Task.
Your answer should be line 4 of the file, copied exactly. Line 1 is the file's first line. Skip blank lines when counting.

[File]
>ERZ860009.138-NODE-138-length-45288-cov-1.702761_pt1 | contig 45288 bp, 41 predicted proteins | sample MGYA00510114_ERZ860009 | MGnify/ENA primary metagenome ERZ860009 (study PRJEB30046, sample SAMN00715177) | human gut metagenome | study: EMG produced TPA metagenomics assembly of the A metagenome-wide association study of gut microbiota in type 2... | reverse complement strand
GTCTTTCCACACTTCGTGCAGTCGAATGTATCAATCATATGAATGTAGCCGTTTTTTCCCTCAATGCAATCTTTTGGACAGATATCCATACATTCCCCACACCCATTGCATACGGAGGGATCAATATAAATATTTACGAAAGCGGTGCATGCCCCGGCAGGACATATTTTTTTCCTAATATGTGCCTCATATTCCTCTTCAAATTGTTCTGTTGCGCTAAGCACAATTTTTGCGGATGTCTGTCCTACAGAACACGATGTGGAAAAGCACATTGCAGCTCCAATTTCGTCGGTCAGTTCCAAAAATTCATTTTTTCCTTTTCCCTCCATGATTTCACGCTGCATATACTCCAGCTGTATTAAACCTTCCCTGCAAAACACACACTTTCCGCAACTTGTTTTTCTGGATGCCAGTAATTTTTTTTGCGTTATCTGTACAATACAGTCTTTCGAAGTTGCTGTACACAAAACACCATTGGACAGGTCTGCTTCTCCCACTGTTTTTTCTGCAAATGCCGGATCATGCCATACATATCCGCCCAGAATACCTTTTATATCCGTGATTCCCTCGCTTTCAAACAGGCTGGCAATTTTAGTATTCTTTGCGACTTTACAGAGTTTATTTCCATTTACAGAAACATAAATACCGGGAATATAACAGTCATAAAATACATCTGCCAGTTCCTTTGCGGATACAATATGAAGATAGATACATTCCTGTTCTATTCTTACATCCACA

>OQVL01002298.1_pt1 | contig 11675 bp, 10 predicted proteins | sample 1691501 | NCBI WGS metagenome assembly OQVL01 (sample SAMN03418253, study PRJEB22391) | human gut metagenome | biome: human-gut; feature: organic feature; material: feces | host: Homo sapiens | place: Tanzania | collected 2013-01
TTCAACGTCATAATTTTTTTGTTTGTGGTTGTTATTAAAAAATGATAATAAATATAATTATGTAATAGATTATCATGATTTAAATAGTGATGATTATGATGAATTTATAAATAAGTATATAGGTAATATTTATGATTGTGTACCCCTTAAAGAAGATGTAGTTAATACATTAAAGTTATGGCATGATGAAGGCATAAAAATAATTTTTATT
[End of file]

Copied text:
TTCAACGTCATAATTTTTTTGTTTGTGGTTGTTATTAAAAAATGATAATAAATATAATTATGTAATAGATTATCATGATTTAAATAGTGATGATTATGATGAATTTATAAATAAGTATATAGGTAATATTTATGATTGTGTACCCCTTAAAGAAGATGTAGTTAATACATTAAAGTTATGGCATGATGAAGGCATAAAAATAATTTTTATT